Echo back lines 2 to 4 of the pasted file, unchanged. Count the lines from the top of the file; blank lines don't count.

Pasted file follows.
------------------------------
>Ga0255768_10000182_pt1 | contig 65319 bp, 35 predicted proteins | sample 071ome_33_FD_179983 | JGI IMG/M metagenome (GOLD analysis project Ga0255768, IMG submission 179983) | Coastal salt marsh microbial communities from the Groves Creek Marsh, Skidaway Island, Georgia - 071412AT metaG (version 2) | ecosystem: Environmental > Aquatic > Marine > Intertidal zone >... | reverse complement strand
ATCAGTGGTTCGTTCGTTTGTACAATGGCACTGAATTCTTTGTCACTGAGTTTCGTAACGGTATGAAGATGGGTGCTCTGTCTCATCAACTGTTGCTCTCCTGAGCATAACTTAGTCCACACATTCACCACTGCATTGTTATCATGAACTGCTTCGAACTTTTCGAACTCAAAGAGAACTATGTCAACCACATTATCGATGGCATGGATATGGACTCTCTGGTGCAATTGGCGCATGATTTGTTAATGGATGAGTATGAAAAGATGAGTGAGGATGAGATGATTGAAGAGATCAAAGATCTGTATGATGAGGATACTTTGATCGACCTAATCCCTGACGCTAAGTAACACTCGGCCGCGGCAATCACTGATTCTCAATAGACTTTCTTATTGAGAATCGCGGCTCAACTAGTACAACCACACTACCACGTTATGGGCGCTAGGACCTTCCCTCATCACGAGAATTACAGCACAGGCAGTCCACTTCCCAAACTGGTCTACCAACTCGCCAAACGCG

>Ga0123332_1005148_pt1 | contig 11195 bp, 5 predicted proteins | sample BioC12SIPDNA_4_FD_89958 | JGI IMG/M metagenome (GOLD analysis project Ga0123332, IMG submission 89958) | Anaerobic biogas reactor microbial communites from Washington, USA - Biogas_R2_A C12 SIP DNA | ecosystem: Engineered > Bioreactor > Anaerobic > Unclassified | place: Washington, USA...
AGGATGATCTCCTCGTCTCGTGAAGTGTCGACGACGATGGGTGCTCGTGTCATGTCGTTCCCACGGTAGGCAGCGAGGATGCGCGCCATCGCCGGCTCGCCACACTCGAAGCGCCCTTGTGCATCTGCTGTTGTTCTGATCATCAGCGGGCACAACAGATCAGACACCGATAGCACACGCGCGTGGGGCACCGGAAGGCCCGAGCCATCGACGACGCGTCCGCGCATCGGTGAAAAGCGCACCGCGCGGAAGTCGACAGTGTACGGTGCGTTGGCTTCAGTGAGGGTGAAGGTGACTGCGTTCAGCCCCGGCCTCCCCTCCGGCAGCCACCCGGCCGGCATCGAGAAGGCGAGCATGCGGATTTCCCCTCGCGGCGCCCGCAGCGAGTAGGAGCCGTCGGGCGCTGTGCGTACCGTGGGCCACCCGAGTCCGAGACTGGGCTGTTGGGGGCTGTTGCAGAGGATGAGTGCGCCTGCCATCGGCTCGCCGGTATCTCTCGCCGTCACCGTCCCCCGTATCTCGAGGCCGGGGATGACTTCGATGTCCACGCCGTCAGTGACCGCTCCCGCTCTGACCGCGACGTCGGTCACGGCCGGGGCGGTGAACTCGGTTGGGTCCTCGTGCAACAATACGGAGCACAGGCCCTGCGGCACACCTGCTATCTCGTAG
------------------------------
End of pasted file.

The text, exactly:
ATCAGTGGTTCGTTCGTTTGTACAATGGCACTGAATTCTTTGTCACTGAGTTTCGTAACGGTATGAAGATGGGTGCTCTGTCTCATCAACTGTTGCTCTCCTGAGCATAACTTAGTCCACACATTCACCACTGCATTGTTATCATGAACTGCTTCGAACTTTTCGAACTCAAAGAGAACTATGTCAACCACATTATCGATGGCATGGATATGGACTCTCTGGTGCAATTGGCGCATGATTTGTTAATGGATGAGTATGAAAAGATGAGTGAGGATGAGATGATTGAAGAGATCAAAGATCTGTATGATGAGGATACTTTGATCGACCTAATCCCTGACGCTAAGTAACACTCGGCCGCGGCAATCACTGATTCTCAATAGACTTTCTTATTGAGAATCGCGGCTCAACTAGTACAACCACACTACCACGTTATGGGCGCTAGGACCTTCCCTCATCACGAGAATTACAGCACAGGCAGTCCACTTCCCAAACTGGTCTACCAACTCGCCAAACGCG

>Ga0123332_1005148_pt1 | contig 11195 bp, 5 predicted proteins | sample BioC12SIPDNA_4_FD_89958 | JGI IMG/M metagenome (GOLD analysis project Ga0123332, IMG submission 89958) | Anaerobic biogas reactor microbial communites from Washington, USA - Biogas_R2_A C12 SIP DNA | ecosystem: Engineered > Bioreactor > Anaerobic > Unclassified | place: Washington, USA...
AGGATGATCTCCTCGTCTCGTGAAGTGTCGACGACGATGGGTGCTCGTGTCATGTCGTTCCCACGGTAGGCAGCGAGGATGCGCGCCATCGCCGGCTCGCCACACTCGAAGCGCCCTTGTGCATCTGCTGTTGTTCTGATCATCAGCGGGCACAACAGATCAGACACCGATAGCACACGCGCGTGGGGCACCGGAAGGCCCGAGCCATCGACGACGCGTCCGCGCATCGGTGAAAAGCGCACCGCGCGGAAGTCGACAGTGTACGGTGCGTTGGCTTCAGTGAGGGTGAAGGTGACTGCGTTCAGCCCCGGCCTCCCCTCCGGCAGCCACCCGGCCGGCATCGAGAAGGCGAGCATGCGGATTTCCCCTCGCGGCGCCCGCAGCGAGTAGGAGCCGTCGGGCGCTGTGCGTACCGTGGGCCACCCGAGTCCGAGACTGGGCTGTTGGGGGCTGTTGCAGAGGATGAGTGCGCCTGCCATCGGCTCGCCGGTATCTCTCGCCGTCACCGTCCCCCGTATCTCGAGGCCGGGGATGACTTCGATGTCCACGCCGTCAGTGACCGCTCCCGCTCTGACCGCGACGTCGGTCACGGCCGGGGCGGTGAACTCGGTTGGGTCCTCGTGCAACAATACGGAGCACAGGCCCTGCGGCACACCTGCTATCTCGTAG